Asylum – a place of refuge or a house of horror?
Asylum is a word we hear often. Thousands of refugees escaping from peril in their homelands make the hazardous journey to new countries in search of a better safer life. The word literally means ‘a place of refuge’ but that was not how it was always perceived in historical terms – an asylum was indeed a place, but few passed through its doors voluntarily.
There have always been social stigmas attached to mental health disorders. From the beginning of time, individuals considered to be different were either seen as figures of fun or were feared because of their unusual or occasionally violent behaviour. The majority of causes of ‘insanity’ as it was referred to were misunderstood and were therefore untreatable. Up until the mid-nineteenth century many people, including the king, were locked away and the attitude of ‘out of sight, out of mind’ was adopted.
Stigmas always equal shame…
Changes in public perception, improved medical understanding and enhanced legislation helped improve the lives of those who suffered from a multitude of disorders. New asylums were built – most counties had one and some had three or four – and early psychiatrists, ‘alienists or mad doctors’ as they were called began to understand and cure a variety of conditions. But the social stigma of entering the doors of the asylum remained – the shame existed and still exists in many families – and ‘mad Aunty Minnie’ was forgotten about and written out of the family’s history. It was not something that could be embraced with pride.
However, contrary to popular belief, life in an asylum was not completely disastrous for those locked away behind closed doors. The new asylums of the nineteenth century were built as self-contained estates which resembled stately homes. They were positioned on the outskirts of towns with good rail links and a plentiful supply of fresh water. Patient accommodation was south facing to maximise the benefits of sunshine and they were encouraged to work to take their mind off their problems – it was a system called ‘moral therapy’. There were indoor bathrooms, hot running water, three meals a day, access to reading material and most had their own churches. Dances, picnics and sporting activities were available – it was a far cry from the treatment of the insane the previous century.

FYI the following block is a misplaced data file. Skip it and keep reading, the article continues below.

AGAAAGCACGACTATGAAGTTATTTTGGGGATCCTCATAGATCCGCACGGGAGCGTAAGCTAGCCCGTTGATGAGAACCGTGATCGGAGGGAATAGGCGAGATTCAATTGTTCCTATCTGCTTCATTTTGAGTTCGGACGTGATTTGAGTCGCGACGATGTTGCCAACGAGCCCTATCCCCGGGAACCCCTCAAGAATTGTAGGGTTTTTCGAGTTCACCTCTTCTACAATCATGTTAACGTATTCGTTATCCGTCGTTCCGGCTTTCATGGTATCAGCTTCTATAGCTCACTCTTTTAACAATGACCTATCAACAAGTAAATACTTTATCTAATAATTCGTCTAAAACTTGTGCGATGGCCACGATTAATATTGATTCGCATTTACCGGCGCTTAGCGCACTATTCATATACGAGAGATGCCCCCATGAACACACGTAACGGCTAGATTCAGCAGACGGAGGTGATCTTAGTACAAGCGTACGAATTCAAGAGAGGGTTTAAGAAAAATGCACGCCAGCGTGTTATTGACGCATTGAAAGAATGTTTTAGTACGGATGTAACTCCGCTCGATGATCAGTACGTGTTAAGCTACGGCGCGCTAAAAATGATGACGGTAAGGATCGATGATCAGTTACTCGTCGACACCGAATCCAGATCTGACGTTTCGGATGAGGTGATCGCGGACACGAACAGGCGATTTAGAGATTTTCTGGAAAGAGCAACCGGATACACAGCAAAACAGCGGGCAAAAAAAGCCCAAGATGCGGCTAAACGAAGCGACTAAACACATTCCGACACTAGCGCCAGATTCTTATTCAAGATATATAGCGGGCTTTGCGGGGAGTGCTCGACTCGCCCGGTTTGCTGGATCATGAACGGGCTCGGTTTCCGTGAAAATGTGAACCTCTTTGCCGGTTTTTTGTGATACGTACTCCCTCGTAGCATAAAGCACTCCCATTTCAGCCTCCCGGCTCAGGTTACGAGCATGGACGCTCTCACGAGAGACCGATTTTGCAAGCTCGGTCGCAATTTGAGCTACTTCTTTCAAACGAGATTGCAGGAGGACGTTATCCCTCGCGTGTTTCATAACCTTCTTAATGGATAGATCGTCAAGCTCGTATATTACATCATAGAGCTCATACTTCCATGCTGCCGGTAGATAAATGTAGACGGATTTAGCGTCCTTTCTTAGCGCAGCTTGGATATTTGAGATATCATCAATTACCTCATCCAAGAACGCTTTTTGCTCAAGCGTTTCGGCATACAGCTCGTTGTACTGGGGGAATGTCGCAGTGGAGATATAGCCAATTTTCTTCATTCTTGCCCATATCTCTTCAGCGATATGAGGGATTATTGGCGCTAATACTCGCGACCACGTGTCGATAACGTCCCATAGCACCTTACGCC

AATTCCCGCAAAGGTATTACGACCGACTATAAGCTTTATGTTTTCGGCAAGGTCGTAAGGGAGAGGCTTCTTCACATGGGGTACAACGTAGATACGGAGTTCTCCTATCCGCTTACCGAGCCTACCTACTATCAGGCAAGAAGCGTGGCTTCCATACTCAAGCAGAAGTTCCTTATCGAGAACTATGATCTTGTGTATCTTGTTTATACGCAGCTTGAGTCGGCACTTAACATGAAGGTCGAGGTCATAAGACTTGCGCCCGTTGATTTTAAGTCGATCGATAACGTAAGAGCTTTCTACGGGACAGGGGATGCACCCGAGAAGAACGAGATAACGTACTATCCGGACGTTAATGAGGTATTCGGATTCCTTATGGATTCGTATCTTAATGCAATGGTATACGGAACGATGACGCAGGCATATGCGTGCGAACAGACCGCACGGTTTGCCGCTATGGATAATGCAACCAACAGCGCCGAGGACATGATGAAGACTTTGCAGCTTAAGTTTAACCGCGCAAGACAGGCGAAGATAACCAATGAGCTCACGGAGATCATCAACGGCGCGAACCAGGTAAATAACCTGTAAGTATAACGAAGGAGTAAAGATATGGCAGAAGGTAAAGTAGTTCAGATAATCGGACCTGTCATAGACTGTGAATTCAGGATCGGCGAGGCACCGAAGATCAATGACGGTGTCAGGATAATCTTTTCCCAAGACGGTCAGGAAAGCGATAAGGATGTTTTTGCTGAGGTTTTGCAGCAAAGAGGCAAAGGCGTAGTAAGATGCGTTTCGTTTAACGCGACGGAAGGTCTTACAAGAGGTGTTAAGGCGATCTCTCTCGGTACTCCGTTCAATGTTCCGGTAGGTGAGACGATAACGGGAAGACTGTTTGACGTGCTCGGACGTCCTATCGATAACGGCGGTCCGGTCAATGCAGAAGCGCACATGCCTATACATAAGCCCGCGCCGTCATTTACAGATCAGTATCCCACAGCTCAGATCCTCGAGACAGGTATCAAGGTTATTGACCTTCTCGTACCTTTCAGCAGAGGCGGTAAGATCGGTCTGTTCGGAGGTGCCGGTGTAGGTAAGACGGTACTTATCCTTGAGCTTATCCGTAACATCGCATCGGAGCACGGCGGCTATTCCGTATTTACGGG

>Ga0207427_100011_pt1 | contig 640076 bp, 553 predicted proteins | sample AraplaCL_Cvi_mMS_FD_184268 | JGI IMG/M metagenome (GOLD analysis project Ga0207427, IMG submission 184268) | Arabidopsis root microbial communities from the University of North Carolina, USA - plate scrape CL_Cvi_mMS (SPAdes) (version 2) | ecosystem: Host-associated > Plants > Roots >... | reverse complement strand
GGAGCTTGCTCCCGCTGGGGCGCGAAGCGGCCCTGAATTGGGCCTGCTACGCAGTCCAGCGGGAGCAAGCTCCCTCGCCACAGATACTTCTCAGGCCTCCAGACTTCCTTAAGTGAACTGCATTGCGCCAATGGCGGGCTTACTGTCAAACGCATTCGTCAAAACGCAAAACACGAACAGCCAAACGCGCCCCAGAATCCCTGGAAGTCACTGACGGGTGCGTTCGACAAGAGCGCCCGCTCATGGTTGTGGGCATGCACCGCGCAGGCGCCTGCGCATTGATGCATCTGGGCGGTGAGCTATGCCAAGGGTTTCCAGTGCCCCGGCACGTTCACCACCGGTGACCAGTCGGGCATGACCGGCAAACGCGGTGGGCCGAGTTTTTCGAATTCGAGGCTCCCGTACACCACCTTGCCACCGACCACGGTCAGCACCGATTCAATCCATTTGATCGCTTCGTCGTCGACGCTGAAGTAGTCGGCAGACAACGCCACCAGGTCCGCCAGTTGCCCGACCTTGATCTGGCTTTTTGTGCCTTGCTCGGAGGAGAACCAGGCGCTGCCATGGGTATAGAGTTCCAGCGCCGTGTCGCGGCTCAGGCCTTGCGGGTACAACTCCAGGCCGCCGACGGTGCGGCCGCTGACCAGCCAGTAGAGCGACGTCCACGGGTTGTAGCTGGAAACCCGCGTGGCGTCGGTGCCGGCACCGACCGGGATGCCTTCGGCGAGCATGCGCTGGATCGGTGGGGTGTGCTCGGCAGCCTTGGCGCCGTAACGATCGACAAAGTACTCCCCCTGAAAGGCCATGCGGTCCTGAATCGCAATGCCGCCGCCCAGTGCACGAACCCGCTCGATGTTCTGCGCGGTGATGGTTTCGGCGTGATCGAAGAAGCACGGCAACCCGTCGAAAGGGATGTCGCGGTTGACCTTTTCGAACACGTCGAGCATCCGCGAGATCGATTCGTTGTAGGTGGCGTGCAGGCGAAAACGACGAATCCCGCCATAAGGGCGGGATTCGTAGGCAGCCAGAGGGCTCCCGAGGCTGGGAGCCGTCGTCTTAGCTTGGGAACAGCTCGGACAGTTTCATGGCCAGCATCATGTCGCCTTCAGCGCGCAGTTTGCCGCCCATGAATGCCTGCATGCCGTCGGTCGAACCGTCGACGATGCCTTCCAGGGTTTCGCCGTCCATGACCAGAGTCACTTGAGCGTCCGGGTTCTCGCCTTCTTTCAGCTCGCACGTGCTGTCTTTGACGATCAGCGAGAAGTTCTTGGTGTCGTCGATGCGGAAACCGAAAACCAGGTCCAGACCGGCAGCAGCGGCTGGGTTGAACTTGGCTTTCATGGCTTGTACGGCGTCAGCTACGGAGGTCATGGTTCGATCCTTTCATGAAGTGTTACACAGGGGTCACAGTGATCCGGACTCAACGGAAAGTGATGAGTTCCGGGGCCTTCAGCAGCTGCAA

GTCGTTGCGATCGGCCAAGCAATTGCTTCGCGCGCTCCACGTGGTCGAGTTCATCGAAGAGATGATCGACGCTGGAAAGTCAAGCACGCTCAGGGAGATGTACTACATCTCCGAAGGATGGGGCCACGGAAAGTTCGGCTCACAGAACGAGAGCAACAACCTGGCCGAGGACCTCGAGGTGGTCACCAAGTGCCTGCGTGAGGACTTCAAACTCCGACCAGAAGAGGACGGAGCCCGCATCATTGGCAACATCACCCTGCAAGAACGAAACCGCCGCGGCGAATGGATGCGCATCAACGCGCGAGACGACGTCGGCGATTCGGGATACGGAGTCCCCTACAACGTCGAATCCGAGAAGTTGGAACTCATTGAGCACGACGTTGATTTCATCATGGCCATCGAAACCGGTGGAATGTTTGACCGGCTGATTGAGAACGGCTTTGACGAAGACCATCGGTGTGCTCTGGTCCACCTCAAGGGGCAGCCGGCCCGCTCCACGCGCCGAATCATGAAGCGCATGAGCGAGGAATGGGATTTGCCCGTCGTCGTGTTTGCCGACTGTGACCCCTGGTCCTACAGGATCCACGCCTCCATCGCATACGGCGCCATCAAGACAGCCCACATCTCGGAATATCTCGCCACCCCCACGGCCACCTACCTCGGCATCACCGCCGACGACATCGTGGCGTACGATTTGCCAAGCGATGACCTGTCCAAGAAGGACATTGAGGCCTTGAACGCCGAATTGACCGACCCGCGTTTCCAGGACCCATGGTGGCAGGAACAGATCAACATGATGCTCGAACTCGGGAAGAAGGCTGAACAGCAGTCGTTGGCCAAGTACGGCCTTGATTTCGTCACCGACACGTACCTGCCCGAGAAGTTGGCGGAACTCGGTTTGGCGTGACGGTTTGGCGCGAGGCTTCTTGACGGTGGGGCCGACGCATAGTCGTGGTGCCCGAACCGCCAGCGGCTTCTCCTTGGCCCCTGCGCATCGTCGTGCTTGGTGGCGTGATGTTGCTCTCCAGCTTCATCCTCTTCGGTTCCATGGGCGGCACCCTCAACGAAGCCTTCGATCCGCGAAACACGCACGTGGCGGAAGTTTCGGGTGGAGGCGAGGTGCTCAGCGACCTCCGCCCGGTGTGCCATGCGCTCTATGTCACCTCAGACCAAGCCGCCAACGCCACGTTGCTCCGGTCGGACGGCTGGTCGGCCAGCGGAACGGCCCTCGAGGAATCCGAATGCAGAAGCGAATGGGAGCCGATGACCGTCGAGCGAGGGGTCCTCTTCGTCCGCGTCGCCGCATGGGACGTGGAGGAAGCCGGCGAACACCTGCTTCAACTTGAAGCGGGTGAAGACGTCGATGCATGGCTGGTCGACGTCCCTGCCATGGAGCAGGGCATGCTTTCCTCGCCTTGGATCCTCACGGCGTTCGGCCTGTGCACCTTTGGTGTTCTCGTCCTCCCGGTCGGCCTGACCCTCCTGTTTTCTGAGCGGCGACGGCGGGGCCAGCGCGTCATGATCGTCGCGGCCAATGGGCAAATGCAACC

Did social class determine your level of privacy?
However the negative side was never far away. Shared dormitories, no privacy, few visitors and the ability to sign yourself out was not an option. Public asylums were filled with an assortment of people from all walks of life and the only segregation was between the sexes. There was no ‘middle class’ option – people were either admitted as pauper or private patients – an expense few could afford even if their families were in paid employment.
On Monday 23 June 1873, the Birmingham Daily Post published an account of Mrs Alice Hadfield Petschler’s time spent in Parkside Asylum in Macclesfield, Cheshire. Alice was the young widow of a well-known Manchester photographer whose relatives were people of means and position – her brother-in-law was a doctor. She had four children but claimed to have been forcibly removed from her family on the pretense of going for a drive. Her destination was not specified but she arrived at the asylum in November 1871 and was diagnosed with ‘religious mania’. After her release ten months later, she wrote a long letter of complaint and recounted some of the horrors she had been subjected to:
‘The nurses treated me as a pauper and used force to me when I refused to submit, telling me I was only a pauper like the rest’.
The details of her treatment caused such a wide sensation that the Committee of Visiting Magistrates of the Asylum immediately conducted an enquiry. Despite their investigation, the Commissioners were unable to corroborate many of her accusations. They summed up by declaring that:
‘Mrs Petschler does not appear at any time to have realised the fact that she was insane and required care in an asylum; but she seems to have been mainly and principally aggrieved at having been sent to a pauper asylum, and at having to associate with patients beneath herself in station and education’.
A great sensation brought about a revelation
Many individuals were grateful for the refuge and care provided by the asylum. Esther Gosling from Stockport asked to be admitted. She was epileptic, a condition she believed she had caught from her sister Violet because they shared a bedroom. Unable to look after herself or work she hoped the asylum doctors would cure her. Epilepsy in nineteenth-century Britain remained misunderstood and was considered incurable. Both Esther and her sister Violet died from the condition in their mid-twenties having received no medical treatment as none was available.
Medicine has advanced and the old asylum system has disappeared and been replaced with care in the community and integration. Many of the original nineteenth century asylum buildings still exist. Some have been incorporated into local hospitals but others have been developed into luxury residential accommodation and therefore remain a refuge for whoever lives in them.
Written by Kathryn Burtinshaw
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